Further information on the relevant bills is available on the Department of Fair Trading website, but the results of the consultation were not published in full because many of the submissions were made in confidence. Those consulted included major retailers, suppliers, trade associations, non government organisations (NGO’s), unions, other Government bodies, church groups, charities and a number of private individuals (most of whom responded in support of ActionAid’s “Who Pays?” campaign.) All those who consented were sent a copy.

The Department of Fair Trading also stresses that only those engaged as suppliers or vendors of groceries, as defined in the following list, fall under the remit of the GCA. “Groceries” consist of: “food (other than that sold for consumption in the store), pet food, drinks (alcoholic and non-alcoholic, other than that sold for consumption in the store), cleaning products, toiletries and household goods.”

The definition does not include “petrol, clothing, DIY products, financial services, pharmaceuticals, newspapers, magazines, greetings cards, CDs, DVDs, videos and audio tapes, toys, plants, flowers, perfumes, cosmetics, electrical appliances, kitchen hardware, gardening equipment, books, tobacco and tobacco products.” So any tobacco company worried it is not getting a fair deal for its carcinogenic carbon-sticks will have to go elsewhere. Dyson too would not be able to cry foul if Aldi reneged on a contract for its vacuum technology, at least not to the Groceries Code Adjudicator.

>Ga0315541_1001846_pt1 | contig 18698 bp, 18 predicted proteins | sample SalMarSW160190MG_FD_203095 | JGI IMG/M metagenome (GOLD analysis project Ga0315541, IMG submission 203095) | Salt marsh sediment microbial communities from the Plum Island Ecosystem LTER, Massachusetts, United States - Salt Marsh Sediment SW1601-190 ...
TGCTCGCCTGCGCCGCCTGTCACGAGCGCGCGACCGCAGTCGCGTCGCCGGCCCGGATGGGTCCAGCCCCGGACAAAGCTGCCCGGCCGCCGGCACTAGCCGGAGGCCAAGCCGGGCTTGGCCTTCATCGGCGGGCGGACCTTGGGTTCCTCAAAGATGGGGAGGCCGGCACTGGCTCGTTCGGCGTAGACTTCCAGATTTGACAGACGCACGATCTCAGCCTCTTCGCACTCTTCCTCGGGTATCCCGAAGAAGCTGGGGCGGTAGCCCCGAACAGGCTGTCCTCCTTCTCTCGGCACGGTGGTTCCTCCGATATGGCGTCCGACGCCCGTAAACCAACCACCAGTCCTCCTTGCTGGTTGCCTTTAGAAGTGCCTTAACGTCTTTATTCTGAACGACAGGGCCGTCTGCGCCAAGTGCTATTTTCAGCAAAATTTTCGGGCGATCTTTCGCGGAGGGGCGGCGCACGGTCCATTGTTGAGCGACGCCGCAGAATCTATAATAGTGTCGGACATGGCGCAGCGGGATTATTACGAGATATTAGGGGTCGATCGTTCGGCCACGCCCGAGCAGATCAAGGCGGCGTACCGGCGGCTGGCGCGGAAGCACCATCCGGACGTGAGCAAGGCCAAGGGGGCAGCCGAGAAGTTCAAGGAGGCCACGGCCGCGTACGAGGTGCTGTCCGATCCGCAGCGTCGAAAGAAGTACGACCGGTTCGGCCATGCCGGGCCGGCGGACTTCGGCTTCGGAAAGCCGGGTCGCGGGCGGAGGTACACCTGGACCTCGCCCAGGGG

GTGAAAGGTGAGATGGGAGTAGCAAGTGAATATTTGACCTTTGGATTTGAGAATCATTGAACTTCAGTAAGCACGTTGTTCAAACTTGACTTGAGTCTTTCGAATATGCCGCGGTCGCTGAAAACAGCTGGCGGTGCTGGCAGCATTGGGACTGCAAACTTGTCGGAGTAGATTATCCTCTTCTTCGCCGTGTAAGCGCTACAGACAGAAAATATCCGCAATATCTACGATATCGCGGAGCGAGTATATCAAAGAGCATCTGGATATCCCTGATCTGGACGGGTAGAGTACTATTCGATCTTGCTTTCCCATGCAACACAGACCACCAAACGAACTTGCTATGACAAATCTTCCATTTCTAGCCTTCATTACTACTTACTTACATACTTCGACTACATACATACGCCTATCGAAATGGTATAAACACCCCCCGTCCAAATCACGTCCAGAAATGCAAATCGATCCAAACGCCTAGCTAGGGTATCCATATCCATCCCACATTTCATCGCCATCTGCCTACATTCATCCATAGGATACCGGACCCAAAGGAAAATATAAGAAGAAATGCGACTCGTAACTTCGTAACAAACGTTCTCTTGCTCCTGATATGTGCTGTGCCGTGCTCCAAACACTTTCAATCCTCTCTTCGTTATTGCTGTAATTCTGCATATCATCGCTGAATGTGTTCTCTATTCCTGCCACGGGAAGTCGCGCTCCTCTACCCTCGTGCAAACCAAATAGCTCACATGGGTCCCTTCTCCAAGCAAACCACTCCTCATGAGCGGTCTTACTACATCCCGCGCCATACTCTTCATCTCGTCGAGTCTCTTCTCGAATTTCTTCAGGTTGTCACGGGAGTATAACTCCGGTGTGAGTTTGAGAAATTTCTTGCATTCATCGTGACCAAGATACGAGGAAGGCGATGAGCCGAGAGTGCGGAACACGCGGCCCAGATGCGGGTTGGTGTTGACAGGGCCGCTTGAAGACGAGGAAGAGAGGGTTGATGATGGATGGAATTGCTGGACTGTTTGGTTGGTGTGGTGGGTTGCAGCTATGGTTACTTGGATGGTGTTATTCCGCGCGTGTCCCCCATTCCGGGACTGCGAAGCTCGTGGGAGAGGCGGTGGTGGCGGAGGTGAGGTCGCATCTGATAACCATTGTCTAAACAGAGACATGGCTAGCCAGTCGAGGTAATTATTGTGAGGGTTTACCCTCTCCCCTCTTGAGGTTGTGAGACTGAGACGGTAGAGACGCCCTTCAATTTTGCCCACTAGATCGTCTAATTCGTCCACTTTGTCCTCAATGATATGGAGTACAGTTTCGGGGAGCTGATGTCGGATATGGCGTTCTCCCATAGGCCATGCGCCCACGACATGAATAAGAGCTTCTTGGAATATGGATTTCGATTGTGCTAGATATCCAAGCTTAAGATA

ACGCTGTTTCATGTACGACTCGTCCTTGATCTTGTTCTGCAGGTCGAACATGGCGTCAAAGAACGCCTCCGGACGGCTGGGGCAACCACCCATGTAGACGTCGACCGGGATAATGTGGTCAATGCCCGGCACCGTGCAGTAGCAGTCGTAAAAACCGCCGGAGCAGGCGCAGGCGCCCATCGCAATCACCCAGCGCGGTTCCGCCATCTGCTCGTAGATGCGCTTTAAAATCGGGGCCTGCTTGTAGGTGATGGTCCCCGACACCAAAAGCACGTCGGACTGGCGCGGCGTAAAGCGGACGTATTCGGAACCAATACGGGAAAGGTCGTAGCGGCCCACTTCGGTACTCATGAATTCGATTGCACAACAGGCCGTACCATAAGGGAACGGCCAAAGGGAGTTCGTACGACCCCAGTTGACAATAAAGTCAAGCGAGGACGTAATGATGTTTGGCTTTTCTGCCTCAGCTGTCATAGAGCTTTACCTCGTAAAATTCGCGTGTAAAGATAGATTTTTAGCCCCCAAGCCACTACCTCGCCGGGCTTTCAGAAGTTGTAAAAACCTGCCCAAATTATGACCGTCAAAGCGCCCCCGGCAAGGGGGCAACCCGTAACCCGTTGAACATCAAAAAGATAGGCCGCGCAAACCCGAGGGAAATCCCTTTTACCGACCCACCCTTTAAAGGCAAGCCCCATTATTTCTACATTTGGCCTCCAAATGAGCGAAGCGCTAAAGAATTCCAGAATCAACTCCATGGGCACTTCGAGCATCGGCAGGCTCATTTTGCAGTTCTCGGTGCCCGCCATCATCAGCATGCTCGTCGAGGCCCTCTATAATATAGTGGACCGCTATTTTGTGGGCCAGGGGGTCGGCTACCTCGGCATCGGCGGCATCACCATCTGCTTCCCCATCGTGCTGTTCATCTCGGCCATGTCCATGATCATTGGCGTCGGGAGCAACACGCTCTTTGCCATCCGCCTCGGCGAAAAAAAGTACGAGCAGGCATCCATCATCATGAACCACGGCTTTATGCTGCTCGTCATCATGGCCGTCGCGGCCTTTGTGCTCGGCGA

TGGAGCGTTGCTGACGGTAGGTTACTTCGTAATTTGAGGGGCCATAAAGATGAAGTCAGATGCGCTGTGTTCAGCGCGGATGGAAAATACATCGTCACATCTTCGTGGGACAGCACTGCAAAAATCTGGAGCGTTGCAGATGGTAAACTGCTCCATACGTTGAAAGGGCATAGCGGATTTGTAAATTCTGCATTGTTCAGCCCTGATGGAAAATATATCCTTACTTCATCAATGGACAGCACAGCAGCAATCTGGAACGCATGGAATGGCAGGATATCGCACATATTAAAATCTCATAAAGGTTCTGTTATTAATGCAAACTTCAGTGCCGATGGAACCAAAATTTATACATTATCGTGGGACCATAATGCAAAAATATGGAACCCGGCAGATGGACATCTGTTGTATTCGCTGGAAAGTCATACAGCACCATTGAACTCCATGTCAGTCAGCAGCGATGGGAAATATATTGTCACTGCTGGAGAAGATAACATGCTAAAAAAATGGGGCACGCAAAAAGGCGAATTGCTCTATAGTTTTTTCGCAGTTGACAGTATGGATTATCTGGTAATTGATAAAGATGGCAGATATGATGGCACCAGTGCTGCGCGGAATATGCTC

Among the other important clauses of the Code are that “A Designated Retailer must not require significant changes to supply chain procedures without reasonable notice in writing or full compensation for costs incurred as a result of the failure to give reasonable notice.” Also, that payment must be sent through a reasonable time after invoice.


Prize-winning Invention from Finland Could Help End Offshore Gas-flaring

18 Mar

The newly patented GasReformer device can recycle waste gas emitted in oil production, and reuse it to power oil rigs. Wärtsilä claims that by using the GasReformer, and a dual-fuel engine which alternates between oil and associated gas, operators can cut the need for bunkered fuel oil by about 35–39 tons per day; so as well as drastically reducing CO2 emissions, it increases operational efficiency.